Brussels eyes lessening bank exposure to home bonds

Brussels eyes lessening bank exposure to home bonds

As European Union growth slows, European commissioners signaled in written answers to EU lawmakers published on Friday their preferred measures to revive the economy, with the commissioner-designate for taxation, Paolo Gentiloni, pushing for fiscal leeway and Commission Vice President Valdis Dombrovskis calling for a “responsible fiscal policy.”

“I will seek to have the Commission apply the Stability and Growth Pact, making full use of the flexibility allowed in the rules,” Gentiloni said, repeating recurring calls from Italian politicians who see the bloc’s fiscal requirements as too strict.

Dombrovskis, who will decide together with Gentiloni how to apply the rules in the coming five years, was more cautious, confirming his reputation as a defender of fiscal discipline.

“We should be vigilant to possible risks to economic and financial stability and preserve sustainable public finances,” he said.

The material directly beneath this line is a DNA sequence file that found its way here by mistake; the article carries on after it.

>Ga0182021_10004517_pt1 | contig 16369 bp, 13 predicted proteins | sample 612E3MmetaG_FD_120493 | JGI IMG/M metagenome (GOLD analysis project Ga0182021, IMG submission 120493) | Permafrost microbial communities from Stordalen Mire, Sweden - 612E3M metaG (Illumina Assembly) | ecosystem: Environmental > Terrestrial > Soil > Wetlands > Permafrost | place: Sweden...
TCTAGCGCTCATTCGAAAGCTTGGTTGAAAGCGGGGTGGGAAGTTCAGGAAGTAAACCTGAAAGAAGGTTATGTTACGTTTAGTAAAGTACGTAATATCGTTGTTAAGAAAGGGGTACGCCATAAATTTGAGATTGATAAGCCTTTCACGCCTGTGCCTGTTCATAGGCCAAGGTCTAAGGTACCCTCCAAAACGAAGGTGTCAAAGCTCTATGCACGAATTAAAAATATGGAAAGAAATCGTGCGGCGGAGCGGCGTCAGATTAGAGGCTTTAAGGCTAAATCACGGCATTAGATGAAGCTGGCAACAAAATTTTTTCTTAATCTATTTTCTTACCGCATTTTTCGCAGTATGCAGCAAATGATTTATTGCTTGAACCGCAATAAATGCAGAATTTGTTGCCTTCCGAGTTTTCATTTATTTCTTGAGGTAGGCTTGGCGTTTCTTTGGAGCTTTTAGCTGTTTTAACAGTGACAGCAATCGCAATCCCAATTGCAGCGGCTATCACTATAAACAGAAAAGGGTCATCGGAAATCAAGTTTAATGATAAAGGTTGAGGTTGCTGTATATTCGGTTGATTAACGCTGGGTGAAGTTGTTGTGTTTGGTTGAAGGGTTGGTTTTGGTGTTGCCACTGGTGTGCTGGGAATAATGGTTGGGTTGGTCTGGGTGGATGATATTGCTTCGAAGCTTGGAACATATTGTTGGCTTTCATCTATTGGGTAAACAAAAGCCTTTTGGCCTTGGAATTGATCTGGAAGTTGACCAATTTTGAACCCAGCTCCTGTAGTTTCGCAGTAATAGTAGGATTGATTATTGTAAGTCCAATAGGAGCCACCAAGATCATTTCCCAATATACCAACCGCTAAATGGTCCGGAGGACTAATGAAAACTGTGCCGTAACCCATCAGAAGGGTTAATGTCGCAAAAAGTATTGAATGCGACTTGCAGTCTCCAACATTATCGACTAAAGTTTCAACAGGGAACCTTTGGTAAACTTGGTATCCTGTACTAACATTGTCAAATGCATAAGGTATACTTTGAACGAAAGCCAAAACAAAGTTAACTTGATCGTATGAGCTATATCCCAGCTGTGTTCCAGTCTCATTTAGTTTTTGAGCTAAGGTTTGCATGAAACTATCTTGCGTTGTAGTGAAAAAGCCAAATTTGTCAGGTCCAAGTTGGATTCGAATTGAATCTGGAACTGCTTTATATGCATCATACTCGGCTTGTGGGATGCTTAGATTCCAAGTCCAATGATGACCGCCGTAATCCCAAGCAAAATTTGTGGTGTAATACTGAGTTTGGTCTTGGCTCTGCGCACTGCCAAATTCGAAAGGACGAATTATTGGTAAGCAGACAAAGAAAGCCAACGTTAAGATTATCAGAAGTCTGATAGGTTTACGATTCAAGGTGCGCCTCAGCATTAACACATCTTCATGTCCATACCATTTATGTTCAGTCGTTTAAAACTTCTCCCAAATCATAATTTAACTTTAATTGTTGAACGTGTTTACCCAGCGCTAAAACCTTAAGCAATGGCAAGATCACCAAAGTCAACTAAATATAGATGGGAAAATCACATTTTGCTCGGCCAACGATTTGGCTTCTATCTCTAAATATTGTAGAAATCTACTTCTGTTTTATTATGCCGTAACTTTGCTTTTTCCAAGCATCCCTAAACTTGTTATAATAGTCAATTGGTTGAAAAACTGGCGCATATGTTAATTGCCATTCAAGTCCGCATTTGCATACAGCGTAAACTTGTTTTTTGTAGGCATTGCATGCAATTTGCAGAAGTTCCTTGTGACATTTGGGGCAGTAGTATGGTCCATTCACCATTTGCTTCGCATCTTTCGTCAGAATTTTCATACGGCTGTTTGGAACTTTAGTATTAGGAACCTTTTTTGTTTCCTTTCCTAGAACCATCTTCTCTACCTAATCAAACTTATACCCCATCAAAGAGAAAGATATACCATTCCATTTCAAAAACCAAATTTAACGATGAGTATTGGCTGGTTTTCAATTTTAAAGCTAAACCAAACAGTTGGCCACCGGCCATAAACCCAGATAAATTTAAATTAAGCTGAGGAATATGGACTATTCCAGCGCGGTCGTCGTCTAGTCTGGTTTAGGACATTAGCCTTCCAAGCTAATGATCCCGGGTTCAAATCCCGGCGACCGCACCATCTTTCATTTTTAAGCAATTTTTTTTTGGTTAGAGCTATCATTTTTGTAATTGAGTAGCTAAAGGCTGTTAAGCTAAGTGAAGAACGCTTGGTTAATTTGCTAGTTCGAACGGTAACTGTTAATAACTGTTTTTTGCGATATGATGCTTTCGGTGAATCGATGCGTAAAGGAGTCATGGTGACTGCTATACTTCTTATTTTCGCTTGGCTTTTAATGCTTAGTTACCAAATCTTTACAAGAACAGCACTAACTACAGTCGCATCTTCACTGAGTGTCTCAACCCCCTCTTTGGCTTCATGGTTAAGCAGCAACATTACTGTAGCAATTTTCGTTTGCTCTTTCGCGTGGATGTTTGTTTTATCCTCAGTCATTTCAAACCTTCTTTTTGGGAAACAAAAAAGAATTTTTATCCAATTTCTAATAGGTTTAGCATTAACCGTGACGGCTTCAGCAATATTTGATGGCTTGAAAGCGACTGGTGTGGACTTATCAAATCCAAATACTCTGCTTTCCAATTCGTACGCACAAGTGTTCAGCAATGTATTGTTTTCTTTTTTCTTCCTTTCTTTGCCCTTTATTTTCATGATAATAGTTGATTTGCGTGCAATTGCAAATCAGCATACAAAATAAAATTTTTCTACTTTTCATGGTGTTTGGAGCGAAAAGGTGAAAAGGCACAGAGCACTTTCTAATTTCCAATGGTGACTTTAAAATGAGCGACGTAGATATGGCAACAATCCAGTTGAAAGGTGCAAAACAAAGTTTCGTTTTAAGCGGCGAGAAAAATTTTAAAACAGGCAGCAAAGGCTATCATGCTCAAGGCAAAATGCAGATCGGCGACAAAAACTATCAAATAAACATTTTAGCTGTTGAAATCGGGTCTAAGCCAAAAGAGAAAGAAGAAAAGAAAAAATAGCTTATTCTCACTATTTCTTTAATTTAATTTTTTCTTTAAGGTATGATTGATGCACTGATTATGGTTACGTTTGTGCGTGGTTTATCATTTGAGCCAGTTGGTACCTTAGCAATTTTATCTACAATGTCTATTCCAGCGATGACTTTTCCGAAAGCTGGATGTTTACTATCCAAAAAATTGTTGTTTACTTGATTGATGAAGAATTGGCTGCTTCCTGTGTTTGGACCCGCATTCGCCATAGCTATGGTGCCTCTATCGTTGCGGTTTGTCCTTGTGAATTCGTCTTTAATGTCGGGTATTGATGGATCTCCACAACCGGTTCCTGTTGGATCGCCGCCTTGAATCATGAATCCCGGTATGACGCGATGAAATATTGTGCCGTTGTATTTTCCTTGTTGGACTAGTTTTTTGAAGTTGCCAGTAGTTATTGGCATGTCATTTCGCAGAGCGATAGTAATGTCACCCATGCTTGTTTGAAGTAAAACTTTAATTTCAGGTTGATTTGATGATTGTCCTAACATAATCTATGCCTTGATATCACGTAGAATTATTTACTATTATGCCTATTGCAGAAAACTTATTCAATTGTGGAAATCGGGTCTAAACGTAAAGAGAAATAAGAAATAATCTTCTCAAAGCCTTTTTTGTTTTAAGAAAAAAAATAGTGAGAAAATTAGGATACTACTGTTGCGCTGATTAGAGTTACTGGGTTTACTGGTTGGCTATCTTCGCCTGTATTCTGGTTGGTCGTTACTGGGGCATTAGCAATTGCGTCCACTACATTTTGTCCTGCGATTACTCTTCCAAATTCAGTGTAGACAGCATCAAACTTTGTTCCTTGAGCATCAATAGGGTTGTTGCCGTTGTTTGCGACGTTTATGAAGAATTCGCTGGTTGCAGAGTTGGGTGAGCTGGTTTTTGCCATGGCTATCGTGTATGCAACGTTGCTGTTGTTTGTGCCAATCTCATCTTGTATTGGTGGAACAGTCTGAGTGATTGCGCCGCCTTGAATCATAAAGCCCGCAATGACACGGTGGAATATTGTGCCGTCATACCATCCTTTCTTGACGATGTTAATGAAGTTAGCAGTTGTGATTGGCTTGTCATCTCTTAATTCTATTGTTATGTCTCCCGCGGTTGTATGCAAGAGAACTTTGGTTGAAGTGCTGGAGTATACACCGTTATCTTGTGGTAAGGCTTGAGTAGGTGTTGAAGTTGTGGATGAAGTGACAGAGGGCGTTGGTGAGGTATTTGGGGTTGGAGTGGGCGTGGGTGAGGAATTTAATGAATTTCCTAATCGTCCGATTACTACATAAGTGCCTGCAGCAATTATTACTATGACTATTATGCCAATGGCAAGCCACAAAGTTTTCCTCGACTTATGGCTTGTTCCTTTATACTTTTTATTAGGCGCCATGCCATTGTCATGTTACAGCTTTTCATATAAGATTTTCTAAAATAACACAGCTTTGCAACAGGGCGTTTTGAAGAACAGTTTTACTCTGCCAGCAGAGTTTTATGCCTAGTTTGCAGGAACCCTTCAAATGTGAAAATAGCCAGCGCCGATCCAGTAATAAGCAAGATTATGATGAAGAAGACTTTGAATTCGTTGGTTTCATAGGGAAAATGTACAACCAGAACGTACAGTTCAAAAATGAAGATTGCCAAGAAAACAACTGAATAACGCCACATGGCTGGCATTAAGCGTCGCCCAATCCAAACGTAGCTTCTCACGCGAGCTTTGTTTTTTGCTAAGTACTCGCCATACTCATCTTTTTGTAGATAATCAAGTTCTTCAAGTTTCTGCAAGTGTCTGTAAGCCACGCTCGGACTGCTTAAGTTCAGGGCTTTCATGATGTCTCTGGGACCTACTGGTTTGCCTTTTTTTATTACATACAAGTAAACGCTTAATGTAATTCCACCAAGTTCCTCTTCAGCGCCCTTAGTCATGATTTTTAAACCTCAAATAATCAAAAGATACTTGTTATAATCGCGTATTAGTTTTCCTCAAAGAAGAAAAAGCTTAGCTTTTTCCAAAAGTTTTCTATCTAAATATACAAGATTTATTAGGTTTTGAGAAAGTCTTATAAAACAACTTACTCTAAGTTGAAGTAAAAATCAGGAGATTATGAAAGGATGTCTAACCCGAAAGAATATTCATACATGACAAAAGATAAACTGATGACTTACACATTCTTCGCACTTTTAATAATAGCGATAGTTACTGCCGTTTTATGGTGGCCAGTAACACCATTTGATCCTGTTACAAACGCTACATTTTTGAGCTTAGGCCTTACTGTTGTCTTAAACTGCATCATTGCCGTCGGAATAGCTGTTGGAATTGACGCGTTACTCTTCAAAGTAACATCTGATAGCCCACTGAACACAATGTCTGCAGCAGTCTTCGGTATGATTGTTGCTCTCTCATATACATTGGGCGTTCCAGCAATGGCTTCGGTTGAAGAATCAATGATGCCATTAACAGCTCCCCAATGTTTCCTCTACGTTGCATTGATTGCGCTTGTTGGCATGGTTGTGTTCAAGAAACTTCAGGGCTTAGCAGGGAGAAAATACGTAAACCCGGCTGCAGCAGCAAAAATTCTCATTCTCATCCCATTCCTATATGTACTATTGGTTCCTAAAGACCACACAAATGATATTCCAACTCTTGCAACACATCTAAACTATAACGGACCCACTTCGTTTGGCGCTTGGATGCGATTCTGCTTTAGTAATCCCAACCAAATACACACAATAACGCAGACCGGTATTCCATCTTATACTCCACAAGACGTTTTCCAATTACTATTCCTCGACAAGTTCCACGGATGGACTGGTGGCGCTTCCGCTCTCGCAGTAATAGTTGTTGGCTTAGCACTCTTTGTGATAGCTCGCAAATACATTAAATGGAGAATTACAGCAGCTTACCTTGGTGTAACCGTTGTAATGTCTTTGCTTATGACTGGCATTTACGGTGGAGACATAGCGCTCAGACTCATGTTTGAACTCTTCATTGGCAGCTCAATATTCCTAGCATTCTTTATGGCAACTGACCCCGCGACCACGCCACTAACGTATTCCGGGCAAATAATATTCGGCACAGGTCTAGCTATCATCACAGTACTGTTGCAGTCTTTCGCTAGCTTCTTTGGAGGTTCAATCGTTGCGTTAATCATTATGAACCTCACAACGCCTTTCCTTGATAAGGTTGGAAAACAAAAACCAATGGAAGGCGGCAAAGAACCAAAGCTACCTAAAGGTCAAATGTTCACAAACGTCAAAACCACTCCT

But he also called for more public investment from states with low debt, like Germany or the Netherlands.

In remarks that may not go down so well in high-debt countries such as Italy or Greece, Dombrovskis said measures were needed to encourage banks to reduce their exposure to bonds issued by their home states.

Highly indebted states fear that pushing banks to diversify their sovereign bond holdings could increase yields on their public debt, as national lenders would dump riskier paper in favor of safer securities.

Dombrovskis also urged the acceleration of reforms that could help banks sell their bad loans, the amount of which relative to total lending is decreasing but still high in Italy, Greece, Cyprus and Portugal.


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